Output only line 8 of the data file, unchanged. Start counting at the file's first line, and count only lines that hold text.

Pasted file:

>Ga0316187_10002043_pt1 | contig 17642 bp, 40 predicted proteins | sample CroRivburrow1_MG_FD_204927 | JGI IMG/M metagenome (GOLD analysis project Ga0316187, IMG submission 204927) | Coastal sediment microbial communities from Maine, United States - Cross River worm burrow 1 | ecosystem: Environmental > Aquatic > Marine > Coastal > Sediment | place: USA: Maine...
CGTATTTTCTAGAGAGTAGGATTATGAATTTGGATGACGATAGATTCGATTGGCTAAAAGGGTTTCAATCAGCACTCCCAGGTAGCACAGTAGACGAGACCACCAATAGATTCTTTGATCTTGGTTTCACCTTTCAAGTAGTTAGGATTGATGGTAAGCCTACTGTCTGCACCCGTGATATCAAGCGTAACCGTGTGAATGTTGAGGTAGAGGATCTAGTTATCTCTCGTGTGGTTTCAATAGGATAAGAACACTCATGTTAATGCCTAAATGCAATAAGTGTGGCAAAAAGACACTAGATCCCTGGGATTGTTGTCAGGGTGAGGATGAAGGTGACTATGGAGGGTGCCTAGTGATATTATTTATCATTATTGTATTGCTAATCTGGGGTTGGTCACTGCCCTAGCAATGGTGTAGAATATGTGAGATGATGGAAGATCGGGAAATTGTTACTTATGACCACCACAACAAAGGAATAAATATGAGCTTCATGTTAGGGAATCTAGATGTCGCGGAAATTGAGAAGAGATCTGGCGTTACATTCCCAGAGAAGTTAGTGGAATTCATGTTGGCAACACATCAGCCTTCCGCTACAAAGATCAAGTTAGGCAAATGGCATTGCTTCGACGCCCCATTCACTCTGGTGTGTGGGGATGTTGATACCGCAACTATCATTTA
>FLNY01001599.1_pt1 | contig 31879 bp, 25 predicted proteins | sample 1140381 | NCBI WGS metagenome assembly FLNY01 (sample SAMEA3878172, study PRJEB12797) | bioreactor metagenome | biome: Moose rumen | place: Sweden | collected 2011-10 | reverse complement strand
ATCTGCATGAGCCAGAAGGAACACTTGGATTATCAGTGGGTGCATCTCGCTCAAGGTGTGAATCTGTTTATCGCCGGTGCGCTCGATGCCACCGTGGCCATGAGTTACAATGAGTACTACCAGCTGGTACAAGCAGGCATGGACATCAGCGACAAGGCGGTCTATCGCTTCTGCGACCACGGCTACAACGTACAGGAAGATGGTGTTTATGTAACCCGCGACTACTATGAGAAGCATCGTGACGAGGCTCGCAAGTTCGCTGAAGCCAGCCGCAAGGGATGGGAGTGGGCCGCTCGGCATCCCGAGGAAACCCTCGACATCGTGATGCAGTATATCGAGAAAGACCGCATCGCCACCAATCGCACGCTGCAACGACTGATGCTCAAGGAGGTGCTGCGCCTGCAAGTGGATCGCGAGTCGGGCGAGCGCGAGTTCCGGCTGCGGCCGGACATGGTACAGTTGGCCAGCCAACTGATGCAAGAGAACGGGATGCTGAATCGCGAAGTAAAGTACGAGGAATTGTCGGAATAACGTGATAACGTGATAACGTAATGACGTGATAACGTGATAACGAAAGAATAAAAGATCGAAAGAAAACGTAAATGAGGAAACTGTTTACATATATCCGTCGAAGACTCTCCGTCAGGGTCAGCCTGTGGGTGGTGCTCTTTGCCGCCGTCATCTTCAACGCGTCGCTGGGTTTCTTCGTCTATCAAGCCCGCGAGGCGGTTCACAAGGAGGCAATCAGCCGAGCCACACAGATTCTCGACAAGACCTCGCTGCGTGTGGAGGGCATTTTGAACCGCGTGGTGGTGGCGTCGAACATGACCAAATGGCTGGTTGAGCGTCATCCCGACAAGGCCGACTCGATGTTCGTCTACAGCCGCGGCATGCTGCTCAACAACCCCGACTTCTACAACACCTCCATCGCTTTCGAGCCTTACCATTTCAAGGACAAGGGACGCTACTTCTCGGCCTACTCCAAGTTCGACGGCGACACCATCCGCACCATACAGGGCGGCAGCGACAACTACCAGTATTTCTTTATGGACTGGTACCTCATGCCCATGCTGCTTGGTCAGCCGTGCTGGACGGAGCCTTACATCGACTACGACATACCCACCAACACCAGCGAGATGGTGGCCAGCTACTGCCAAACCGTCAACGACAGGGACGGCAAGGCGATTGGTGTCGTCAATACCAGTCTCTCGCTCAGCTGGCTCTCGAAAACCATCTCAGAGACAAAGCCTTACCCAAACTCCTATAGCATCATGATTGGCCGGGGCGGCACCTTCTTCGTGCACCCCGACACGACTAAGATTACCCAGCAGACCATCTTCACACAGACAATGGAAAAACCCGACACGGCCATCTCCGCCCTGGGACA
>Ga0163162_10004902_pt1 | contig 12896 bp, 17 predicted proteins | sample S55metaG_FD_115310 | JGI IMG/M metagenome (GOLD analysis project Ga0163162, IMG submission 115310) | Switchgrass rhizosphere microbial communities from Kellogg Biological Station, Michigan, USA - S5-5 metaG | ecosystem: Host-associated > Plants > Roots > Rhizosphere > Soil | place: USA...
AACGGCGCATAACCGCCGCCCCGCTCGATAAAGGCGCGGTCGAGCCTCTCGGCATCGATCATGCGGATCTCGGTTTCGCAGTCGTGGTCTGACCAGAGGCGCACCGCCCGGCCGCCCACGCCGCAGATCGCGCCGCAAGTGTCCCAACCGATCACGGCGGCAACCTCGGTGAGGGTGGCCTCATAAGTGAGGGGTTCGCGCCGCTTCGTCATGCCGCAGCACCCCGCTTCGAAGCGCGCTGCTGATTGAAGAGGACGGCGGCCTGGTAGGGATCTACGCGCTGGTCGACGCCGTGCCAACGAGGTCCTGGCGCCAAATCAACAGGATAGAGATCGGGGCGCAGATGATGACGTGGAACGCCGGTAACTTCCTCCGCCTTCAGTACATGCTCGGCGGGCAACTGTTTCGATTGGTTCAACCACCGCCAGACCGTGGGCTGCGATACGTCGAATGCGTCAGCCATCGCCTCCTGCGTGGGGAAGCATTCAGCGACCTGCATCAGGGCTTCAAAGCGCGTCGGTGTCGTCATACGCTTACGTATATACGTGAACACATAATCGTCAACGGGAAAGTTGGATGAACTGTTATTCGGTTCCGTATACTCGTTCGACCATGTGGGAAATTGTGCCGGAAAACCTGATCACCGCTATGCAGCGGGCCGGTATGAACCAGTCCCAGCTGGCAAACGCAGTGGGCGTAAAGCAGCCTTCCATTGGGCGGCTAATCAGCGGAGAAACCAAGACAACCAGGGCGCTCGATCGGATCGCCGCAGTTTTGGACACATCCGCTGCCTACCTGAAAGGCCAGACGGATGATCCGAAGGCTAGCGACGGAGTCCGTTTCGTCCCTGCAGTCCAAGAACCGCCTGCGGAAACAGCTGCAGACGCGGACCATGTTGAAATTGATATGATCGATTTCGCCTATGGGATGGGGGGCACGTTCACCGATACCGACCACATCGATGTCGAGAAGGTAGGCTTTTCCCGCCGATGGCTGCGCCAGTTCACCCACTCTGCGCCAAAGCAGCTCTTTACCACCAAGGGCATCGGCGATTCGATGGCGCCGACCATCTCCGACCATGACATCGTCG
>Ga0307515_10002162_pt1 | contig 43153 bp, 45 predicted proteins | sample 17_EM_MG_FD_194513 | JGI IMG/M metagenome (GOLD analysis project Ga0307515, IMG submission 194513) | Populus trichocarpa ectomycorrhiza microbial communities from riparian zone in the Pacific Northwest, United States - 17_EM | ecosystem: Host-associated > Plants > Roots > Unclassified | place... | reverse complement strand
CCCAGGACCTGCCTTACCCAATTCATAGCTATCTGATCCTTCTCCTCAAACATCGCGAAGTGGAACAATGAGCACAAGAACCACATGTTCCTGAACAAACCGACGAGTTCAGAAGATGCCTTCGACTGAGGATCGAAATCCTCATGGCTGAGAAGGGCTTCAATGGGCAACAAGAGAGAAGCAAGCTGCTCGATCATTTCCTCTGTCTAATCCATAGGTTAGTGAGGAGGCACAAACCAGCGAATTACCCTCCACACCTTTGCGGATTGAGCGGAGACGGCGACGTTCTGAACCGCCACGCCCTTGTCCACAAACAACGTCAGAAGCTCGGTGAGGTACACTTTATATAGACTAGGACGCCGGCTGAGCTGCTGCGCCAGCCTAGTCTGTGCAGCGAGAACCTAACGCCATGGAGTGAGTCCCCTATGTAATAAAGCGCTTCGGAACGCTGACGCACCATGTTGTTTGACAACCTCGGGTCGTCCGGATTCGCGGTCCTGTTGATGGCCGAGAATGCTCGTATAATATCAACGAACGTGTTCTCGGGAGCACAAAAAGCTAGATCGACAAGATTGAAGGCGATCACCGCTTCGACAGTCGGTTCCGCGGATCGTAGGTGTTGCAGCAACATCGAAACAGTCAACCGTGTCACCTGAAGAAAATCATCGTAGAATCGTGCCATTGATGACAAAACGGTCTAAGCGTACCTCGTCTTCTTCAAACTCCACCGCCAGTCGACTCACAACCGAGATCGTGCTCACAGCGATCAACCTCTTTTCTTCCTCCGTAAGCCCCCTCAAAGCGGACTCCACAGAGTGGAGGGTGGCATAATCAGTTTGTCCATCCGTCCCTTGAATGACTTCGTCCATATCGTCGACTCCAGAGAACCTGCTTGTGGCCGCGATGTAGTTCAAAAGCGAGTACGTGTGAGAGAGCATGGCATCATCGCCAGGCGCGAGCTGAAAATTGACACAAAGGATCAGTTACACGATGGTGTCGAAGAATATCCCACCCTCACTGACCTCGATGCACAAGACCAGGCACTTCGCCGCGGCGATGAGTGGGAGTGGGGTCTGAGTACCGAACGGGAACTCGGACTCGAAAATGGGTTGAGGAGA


CCCAGGACCTGCCTTACCCAATTCATAGCTATCTGATCCTTCTCCTCAAACATCGCGAAGTGGAACAATGAGCACAAGAACCACATGTTCCTGAACAAACCGACGAGTTCAGAAGATGCCTTCGACTGAGGATCGAAATCCTCATGGCTGAGAAGGGCTTCAATGGGCAACAAGAGAGAAGCAAGCTGCTCGATCATTTCCTCTGTCTAATCCATAGGTTAGTGAGGAGGCACAAACCAGCGAATTACCCTCCACACCTTTGCGGATTGAGCGGAGACGGCGACGTTCTGAACCGCCACGCCCTTGTCCACAAACAACGTCAGAAGCTCGGTGAGGTACACTTTATATAGACTAGGACGCCGGCTGAGCTGCTGCGCCAGCCTAGTCTGTGCAGCGAGAACCTAACGCCATGGAGTGAGTCCCCTATGTAATAAAGCGCTTCGGAACGCTGACGCACCATGTTGTTTGACAACCTCGGGTCGTCCGGATTCGCGGTCCTGTTGATGGCCGAGAATGCTCGTATAATATCAACGAACGTGTTCTCGGGAGCACAAAAAGCTAGATCGACAAGATTGAAGGCGATCACCGCTTCGACAGTCGGTTCCGCGGATCGTAGGTGTTGCAGCAACATCGAAACAGTCAACCGTGTCACCTGAAGAAAATCATCGTAGAATCGTGCCATTGATGACAAAACGGTCTAAGCGTACCTCGTCTTCTTCAAACTCCACCGCCAGTCGACTCACAACCGAGATCGTGCTCACAGCGATCAACCTCTTTTCTTCCTCCGTAAGCCCCCTCAAAGCGGACTCCACAGAGTGGAGGGTGGCATAATCAGTTTGTCCATCCGTCCCTTGAATGACTTCGTCCATATCGTCGACTCCAGAGAACCTGCTTGTGGCCGCGATGTAGTTCAAAAGCGAGTACGTGTGAGAGAGCATGGCATCATCGCCAGGCGCGAGCTGAAAATTGACACAAAGGATCAGTTACACGATGGTGTCGAAGAATATCCCACCCTCACTGACCTCGATGCACAAGACCAGGCACTTCGCCGCGGCGATGAGTGGGAGTGGGGTCTGAGTACCGAACGGGAACTCGGACTCGAAAATGGGTTGAGGAGA